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Motorola Xoom

Motorola Xoom

A slab of 10in Honeycomb goodness

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Secure remote control for conventional and virtual desktops

The Little Picture Show

Video playback is slick, not least through the YouTube app with its 360-degree scrolling clip browser. Load up a high-quality MP4 movie and it looks pretty damn gorgeous on the Xoom.

Motorola Xoom

You can watch widescreen-format videos with less letterboxing than on an iPad

Motorola claims 1080p HD video decoding/playback on the Xoom. And although 720p viewing makes logical sense with the Xoom’s 800 pixels in depth, not all 800 pixels are actually available to video. Rather than building Android navigation buttons into the unit, as other manufacturers have done with their tablets, Motorola has opted for an on-screen navigation bar, occupying 46 pixels that can never be recovered.

This means the Xoom’s effective screen area is not 1280 x 800 but 1234 x 754, so 720p content at 1280 x 720 won't be full screen after all.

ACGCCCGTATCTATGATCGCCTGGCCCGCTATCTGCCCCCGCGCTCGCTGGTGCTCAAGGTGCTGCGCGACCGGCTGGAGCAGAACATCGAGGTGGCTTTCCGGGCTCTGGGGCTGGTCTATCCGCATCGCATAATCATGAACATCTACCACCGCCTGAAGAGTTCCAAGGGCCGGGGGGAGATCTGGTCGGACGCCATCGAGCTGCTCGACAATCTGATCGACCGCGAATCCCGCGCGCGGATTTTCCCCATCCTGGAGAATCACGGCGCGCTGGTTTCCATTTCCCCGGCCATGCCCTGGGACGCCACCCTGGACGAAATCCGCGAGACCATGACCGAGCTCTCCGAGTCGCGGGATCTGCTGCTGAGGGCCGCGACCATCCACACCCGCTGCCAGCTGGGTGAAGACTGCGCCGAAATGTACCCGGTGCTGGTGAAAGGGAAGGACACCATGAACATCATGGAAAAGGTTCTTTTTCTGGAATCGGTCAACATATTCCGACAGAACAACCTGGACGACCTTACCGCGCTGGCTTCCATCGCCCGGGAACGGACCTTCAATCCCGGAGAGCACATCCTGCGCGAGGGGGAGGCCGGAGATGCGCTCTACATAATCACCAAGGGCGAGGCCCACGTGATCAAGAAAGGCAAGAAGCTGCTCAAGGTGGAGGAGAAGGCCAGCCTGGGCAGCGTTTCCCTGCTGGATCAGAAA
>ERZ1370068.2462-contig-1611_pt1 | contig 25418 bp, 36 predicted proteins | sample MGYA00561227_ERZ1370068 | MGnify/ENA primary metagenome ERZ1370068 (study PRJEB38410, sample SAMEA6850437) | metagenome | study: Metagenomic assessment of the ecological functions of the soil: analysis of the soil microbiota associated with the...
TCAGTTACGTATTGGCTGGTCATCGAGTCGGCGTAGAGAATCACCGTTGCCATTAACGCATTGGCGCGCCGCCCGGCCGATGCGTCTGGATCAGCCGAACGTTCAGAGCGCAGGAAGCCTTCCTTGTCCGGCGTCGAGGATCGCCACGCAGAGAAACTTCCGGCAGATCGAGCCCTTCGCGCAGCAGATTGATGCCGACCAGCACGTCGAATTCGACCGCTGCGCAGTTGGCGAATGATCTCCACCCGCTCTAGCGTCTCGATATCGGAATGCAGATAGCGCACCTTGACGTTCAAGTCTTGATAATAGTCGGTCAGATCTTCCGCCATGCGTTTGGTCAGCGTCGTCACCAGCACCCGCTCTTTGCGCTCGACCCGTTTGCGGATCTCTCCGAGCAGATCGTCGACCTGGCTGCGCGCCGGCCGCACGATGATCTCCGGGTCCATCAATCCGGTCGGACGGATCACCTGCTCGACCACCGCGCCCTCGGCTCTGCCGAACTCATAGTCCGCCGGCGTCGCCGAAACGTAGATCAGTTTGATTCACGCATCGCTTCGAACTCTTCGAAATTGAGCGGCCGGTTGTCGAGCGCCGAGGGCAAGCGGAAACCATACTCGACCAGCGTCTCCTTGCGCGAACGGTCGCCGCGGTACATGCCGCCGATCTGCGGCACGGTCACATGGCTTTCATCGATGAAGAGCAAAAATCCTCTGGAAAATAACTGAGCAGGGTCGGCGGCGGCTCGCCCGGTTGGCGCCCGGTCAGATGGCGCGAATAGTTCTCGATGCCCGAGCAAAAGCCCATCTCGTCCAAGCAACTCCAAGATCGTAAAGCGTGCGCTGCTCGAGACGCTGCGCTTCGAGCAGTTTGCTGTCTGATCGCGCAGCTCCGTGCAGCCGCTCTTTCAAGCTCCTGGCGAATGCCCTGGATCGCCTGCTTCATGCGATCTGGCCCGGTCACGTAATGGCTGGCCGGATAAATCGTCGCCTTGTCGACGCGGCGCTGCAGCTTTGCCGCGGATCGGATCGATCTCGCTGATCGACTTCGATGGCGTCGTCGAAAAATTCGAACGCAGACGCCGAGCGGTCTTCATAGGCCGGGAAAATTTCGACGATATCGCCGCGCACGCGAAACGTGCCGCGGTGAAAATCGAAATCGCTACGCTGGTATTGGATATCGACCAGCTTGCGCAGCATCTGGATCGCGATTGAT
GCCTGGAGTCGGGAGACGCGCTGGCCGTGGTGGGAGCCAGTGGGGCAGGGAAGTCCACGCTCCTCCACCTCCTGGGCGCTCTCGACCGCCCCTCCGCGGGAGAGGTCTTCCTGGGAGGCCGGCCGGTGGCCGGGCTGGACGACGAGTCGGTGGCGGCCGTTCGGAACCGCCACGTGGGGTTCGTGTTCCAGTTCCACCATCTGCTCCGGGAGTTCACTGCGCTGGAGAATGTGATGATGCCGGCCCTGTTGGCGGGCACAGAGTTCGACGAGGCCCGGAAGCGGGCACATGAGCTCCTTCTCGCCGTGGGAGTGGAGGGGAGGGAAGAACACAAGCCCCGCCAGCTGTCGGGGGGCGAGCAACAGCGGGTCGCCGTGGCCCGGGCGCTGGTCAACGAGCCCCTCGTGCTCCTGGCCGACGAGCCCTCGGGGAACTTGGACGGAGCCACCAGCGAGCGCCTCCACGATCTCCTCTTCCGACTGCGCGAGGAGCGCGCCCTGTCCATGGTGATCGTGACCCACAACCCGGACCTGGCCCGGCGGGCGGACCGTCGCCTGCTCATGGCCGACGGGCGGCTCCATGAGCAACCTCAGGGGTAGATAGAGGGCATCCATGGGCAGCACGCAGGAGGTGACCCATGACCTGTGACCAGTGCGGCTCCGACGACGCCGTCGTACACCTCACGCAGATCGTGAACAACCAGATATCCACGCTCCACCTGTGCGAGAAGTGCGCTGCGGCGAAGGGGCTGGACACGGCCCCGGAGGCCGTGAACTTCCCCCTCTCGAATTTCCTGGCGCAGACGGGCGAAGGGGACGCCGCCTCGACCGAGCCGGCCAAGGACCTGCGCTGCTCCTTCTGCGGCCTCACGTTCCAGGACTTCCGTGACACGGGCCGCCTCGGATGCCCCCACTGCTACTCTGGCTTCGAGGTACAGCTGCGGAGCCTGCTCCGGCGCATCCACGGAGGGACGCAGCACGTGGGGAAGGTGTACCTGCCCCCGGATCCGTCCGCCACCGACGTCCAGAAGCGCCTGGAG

Front and rear cameras make the tablet a usable video chatter with GoogleTalk or Skype, although don’t expect high quality video here. You can also use the rear camera to turn the Xoom into a ludicrously big camera or video camcorder in its own right. Still image mode is supported with a flash. Video can be captured at 720p HD.

Now this gets interesting. I can capture some video clips, albeit looking silly while I’m doing it, immediately edit them on the tablet itself (the video editing app is included free, remember), and play the results back on a TV directly from the Xoom via HDMI. I did, however, need to buy the necessary HDMI cable separately.

Motorola Xoom

As with other 10-inch tablets, the Xoom makes an uncomfortably heavy e-book reader

Here’s another niggle. Brilliant though the touchscreen and its sensible on-screen keyboard are, I found it difficult to touch very small objects accurately, such as links on zoomed-out web pages. For some reason, the Xoom detects my touch a couple of millimetres further down the screen. Either this is an optical illusion that other manufacturers already account for but Motorola hasn’t, or the touch sensitivity of the Xoom is very slightly off.

Or perhaps I need slimmer fingertips.

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